Fitzhenry said many colleges have been transparent throughout the coronavirus pandemic, so communication has not been a problem. She said schools have begun to stream events online for admitted students. 

She said it’s an odd feeling to Zoom with the president of a university, but that it shows how many schools are committed to their accepted students.

To deal with these new realities, some institutions have even extended commitment deadlines to June 1, something Lehigh University will not be doing, Bunnick said. 

He said they are likely going to use their waiting list more than usual to fill spaces that might otherwise go unfilled.

“Even though there is a lot of talk on different social media platforms in college admissions spaces and from high school guidance counselors to extend to June 1, we feel like that just adds more confusion for students,” Bunnick said. “We are going to hold it on May 1, but we are going to be very nimble if it gets close to that date and students need more time to make a decision.”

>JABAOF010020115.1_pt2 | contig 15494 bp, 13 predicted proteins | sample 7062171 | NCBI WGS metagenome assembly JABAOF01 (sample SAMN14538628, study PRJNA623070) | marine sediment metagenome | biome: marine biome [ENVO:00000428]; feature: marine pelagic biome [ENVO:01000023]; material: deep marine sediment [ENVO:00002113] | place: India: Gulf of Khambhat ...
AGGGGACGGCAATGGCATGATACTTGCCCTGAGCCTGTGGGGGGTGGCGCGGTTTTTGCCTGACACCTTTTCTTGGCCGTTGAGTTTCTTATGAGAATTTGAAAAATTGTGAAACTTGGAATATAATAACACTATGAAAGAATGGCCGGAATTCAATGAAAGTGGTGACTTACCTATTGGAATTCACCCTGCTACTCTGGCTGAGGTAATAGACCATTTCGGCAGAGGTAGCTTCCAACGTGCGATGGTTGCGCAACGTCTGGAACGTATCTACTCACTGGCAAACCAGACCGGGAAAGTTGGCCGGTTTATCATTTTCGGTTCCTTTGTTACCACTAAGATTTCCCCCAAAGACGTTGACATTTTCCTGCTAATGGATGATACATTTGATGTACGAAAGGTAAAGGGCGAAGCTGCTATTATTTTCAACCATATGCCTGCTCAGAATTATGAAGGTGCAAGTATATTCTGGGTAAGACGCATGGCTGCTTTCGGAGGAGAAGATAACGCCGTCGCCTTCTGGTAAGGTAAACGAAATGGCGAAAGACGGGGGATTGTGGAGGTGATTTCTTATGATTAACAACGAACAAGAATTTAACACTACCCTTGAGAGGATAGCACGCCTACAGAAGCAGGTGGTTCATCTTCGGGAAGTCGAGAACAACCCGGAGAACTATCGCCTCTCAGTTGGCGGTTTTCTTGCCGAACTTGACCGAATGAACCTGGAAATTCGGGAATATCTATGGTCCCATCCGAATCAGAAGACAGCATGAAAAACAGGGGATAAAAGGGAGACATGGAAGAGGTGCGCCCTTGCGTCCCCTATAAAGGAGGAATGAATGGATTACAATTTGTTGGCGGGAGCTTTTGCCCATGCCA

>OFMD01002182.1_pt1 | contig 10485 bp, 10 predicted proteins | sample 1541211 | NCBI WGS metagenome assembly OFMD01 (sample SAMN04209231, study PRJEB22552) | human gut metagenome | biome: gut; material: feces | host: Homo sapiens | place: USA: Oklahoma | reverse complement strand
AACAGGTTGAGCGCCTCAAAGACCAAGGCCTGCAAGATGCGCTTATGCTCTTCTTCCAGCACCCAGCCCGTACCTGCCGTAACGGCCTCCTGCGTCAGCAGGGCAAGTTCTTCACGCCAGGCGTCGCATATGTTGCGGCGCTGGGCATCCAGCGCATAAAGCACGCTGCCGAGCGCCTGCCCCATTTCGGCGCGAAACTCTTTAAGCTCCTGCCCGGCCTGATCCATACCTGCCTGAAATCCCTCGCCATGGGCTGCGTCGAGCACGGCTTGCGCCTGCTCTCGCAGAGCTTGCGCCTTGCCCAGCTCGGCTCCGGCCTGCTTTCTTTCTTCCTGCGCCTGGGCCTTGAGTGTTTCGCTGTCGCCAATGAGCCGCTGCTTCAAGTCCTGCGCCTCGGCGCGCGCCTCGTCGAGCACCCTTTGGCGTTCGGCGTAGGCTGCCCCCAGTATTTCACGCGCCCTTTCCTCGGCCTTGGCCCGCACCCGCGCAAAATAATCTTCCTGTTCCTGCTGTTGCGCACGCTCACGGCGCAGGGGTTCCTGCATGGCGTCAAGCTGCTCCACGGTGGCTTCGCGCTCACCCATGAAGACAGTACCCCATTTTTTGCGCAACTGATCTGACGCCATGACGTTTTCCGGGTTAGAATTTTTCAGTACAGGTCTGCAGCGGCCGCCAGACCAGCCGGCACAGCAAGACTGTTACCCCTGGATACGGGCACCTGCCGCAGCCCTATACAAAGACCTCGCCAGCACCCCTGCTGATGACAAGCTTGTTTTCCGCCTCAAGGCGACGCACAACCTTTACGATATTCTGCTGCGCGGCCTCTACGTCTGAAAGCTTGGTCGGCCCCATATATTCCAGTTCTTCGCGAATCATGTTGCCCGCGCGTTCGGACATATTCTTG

Comment policy


Comments posted to The Brown and White website are reviewed by a moderator before being approved. Incendiary speech or harassing language, including comments targeted at individuals, may be deemed unacceptable and not published. Spam and other soliciting will also be declined.

The Brown and White also reserves the right to not publish entirely anonymous comments.

1 Comment

  1. I feel that if more merit aid were offered to more students , (like peer schools are doing) applications would be way up. To entice students who may not have deposited yet.offer merit and more would deposit. My daughter received large merit at peer schools, which will help make her decision.

Leave A Reply

More in News
NYU dorms may be converted into hospital beds, student summer plans may have to change

As available hospital beds are becoming scarce in New York City due to the rising numbers of COVID-19 patients, officials...

Close